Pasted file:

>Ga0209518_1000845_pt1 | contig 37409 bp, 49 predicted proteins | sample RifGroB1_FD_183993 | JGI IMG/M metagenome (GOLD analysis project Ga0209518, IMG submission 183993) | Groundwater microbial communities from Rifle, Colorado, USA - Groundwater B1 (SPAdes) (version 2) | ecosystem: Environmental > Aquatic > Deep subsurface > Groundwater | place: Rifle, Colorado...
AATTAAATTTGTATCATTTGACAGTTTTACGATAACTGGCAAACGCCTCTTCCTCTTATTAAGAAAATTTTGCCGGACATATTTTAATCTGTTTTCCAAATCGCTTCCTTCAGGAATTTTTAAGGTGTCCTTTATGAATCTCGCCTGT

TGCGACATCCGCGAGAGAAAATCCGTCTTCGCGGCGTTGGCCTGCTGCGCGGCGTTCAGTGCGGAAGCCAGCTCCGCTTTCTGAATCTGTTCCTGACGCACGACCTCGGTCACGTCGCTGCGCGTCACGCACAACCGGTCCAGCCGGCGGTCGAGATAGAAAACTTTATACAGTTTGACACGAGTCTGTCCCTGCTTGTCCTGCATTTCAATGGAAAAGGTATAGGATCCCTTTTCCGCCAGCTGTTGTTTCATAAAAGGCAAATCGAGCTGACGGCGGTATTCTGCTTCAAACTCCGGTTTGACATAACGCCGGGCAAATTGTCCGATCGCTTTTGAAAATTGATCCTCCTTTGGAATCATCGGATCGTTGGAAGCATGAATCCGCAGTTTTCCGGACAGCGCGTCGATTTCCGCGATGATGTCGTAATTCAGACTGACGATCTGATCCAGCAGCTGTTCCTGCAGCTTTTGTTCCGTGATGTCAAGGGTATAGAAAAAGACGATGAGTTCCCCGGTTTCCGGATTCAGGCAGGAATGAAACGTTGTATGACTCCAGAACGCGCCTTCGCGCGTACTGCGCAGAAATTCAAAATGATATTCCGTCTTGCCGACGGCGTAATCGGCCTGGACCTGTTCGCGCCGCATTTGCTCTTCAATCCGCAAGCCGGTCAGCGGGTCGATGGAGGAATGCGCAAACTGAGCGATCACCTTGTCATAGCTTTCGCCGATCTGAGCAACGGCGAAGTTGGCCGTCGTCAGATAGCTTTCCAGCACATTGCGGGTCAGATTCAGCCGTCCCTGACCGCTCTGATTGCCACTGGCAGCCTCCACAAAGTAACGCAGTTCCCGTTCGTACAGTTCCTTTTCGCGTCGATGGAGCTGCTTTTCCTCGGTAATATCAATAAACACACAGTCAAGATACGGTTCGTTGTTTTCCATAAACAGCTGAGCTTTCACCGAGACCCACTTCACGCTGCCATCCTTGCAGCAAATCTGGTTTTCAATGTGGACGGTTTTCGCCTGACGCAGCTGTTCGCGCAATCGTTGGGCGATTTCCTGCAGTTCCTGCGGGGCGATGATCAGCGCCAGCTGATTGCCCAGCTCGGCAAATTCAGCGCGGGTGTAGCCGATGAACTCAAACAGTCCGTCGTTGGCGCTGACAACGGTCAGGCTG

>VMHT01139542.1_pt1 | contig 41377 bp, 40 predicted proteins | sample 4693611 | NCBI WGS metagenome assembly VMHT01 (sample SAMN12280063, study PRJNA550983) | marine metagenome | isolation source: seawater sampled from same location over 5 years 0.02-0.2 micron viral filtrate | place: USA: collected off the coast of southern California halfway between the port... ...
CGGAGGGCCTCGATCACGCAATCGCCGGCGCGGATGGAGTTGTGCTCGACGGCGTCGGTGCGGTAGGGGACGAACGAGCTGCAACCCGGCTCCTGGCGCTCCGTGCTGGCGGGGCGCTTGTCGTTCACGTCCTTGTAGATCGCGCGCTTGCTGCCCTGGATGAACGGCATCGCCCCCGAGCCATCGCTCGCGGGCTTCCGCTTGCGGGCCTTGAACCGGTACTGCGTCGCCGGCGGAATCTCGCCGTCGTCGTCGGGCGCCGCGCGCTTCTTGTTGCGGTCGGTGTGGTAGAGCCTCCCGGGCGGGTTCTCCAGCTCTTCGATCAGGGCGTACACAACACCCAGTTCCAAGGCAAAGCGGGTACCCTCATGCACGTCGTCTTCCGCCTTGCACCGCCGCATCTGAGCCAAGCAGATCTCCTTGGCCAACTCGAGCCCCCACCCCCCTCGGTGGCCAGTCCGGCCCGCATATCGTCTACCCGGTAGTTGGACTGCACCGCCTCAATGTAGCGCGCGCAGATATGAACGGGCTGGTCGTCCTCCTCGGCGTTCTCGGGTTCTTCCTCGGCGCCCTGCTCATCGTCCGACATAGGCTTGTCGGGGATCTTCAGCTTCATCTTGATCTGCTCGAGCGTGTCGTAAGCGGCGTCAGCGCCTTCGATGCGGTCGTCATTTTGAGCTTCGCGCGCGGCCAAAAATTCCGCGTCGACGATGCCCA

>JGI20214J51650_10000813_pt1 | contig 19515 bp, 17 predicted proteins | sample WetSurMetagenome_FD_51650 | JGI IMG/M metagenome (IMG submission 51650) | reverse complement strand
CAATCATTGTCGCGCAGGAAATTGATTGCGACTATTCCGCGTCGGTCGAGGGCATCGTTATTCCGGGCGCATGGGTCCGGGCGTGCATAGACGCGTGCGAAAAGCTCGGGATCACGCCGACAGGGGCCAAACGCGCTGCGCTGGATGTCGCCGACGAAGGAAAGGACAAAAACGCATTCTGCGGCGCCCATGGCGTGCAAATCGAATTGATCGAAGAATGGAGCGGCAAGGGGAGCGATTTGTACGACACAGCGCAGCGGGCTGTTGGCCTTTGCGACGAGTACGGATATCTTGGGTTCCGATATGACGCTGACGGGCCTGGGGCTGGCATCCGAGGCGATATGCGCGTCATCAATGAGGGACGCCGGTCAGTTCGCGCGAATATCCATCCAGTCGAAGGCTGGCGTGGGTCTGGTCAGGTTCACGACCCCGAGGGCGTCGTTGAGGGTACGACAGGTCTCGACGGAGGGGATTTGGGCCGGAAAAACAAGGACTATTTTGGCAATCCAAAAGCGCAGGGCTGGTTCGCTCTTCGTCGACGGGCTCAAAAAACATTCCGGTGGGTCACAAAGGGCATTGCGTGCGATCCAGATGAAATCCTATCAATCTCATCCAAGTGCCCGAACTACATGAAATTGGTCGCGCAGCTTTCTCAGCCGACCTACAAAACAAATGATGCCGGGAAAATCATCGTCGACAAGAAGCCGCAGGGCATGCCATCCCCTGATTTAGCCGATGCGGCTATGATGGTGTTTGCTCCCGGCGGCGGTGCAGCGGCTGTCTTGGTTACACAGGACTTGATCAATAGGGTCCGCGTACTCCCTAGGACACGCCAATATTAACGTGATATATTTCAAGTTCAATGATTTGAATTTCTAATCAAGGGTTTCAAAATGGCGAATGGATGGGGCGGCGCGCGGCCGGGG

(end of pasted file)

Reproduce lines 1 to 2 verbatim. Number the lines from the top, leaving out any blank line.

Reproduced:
>Ga0209518_1000845_pt1 | contig 37409 bp, 49 predicted proteins | sample RifGroB1_FD_183993 | JGI IMG/M metagenome (GOLD analysis project Ga0209518, IMG submission 183993) | Groundwater microbial communities from Rifle, Colorado, USA - Groundwater B1 (SPAdes) (version 2) | ecosystem: Environmental > Aquatic > Deep subsurface > Groundwater | place: Rifle, Colorado...
AATTAAATTTGTATCATTTGACAGTTTTACGATAACTGGCAAACGCCTCTTCCTCTTATTAAGAAAATTTTGCCGGACATATTTTAATCTGTTTTCCAAATCGCTTCCTTCAGGAATTTTTAAGGTGTCCTTTATGAATCTCGCCTGT